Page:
One year and a half passed since CUPIDO project has started - it's time to wrap up the main outcomes collected so far within the project. The Cupido researchers had previously developed biocompatible and biodegradable calcium phosphate nanoparticles composed of a material that closely resembles bone and teeth. During the past year, they demonstrated that inhalation of such nanoparticles, when loaded with a known drug, succeed in restoring cardiac function in small animals (rodents) without causing any major adverse effects (publication in Science Translation Medicine). This preliminary result proves that the nanoparticle can readily translocate from the pulmonary tree to the heart, where the drug cargo is finally released. Furthermore, after inhalation, the nanoparticles rapidly accumulate in the heart of healthy pigs, encouraging the application of Cupido approach in large…
Guidance to the heart

Guidance to the heart

CUPIDO aims to improve the specificity to the heart by using a chemical-based targeting system. To achieve this aim, on the surface of the nanoparticles have been included aptamers that should enhance the internalization into myocardial cells. Aptamers, which are short single-stranded oligonucleotides of modified DNA or RNA, are emerging as very interesting molecules that can fold into complex tertiary structures and bind with high affinity to a cell-selective target. If the target is undergoing receptor-mediated cell internalization, it can serve as a carrier for intracellular delivery too. In CUPIDO the CNR-IRGB identified promising aptamers that target the myocardium and promote the internalization while the CNR-ISTEC functionalized and characterized the nanoparticles with the selected aptamers. Once the nanoparticle-aptamer systems were ready, the CNR-IRGB tested their behavior in vitro and confirmed…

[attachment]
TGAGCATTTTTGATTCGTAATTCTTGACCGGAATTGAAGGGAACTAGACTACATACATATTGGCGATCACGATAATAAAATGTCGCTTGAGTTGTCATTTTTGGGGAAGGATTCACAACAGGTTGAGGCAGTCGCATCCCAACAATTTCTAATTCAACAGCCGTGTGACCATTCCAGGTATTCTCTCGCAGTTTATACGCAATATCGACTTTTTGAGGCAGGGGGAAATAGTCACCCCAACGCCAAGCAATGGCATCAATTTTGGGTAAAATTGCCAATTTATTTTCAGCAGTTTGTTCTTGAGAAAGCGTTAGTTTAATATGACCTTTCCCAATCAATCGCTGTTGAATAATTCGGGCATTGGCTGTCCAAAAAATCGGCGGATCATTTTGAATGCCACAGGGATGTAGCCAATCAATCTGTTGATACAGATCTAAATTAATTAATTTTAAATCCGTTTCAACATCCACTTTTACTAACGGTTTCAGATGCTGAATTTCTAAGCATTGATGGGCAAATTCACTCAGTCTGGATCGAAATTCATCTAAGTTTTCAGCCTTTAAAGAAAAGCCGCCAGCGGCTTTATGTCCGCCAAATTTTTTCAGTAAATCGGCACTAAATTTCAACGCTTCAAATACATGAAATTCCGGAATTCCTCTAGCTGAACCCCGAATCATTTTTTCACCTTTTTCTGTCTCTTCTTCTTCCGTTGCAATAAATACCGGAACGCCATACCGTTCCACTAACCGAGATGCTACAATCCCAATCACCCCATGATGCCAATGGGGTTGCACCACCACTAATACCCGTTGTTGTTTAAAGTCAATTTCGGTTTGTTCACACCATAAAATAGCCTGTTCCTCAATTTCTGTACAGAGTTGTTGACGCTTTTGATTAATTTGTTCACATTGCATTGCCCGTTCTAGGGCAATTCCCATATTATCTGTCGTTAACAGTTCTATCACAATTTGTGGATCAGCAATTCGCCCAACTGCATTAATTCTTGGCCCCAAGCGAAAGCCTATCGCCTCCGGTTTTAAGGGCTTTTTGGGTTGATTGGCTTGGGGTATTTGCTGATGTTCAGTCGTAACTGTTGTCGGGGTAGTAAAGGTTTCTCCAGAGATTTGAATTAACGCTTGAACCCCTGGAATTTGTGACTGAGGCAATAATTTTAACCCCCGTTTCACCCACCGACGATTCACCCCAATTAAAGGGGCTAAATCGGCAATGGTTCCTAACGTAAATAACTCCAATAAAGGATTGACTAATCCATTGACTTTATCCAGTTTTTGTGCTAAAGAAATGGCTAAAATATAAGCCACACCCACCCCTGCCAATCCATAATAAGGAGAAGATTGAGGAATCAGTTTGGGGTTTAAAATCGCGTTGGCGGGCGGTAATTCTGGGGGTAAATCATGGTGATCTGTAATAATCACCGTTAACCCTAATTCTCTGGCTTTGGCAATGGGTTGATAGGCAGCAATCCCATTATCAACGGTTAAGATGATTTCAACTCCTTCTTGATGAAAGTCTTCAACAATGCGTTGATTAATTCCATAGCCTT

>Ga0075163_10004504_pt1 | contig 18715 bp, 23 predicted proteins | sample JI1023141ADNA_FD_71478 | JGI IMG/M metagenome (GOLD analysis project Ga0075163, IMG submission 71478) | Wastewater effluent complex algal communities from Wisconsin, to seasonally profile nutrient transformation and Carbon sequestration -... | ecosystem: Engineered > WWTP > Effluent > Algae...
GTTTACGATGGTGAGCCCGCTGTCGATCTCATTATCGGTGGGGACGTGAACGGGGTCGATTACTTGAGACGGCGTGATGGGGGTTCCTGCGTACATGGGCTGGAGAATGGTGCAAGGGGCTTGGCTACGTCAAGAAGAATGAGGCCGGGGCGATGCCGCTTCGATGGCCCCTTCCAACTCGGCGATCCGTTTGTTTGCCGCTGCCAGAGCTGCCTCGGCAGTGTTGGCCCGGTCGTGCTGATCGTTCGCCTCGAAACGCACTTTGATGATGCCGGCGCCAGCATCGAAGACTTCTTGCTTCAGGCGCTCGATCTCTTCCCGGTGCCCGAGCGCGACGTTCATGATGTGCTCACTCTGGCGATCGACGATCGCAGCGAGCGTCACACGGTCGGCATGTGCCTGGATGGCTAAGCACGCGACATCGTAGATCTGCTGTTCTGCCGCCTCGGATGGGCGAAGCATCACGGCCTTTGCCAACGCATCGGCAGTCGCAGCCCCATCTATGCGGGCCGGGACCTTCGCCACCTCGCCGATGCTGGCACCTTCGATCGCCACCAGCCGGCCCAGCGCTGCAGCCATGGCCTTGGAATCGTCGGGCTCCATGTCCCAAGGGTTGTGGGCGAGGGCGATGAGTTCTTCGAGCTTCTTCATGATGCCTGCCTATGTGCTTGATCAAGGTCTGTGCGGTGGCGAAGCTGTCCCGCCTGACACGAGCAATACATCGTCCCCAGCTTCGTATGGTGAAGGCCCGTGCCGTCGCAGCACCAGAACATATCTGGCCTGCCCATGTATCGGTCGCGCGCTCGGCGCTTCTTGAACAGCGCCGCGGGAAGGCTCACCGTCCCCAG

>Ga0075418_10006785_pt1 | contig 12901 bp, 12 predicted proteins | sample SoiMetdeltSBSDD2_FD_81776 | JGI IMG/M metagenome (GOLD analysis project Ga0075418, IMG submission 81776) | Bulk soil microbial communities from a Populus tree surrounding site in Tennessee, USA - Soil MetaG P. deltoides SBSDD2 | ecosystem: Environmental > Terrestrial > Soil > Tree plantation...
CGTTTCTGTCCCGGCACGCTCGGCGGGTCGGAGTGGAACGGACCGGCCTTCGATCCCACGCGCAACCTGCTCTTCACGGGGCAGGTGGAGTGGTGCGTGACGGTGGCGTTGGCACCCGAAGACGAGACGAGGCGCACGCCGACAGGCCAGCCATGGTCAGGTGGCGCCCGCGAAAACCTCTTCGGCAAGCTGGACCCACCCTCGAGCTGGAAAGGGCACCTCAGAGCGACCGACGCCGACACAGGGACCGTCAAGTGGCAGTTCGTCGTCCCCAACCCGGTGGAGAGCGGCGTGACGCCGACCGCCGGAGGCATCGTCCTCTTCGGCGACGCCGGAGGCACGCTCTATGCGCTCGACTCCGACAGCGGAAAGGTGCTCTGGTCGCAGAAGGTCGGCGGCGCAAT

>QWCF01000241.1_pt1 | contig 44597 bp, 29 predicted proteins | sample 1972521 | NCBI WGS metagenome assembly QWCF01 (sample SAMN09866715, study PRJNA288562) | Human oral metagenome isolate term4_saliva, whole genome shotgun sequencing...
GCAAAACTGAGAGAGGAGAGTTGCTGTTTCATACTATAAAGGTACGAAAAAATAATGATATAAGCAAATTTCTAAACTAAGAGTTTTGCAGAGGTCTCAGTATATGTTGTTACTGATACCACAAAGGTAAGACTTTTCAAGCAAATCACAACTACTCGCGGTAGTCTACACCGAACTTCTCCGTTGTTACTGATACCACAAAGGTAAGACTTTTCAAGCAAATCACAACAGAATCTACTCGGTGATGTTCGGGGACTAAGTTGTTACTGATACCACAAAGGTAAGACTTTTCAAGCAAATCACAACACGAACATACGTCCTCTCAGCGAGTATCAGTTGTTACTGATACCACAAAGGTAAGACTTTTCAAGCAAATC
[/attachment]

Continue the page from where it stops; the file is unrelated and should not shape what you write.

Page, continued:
The nanoparticle biodistribution

The nanoparticle biodistribution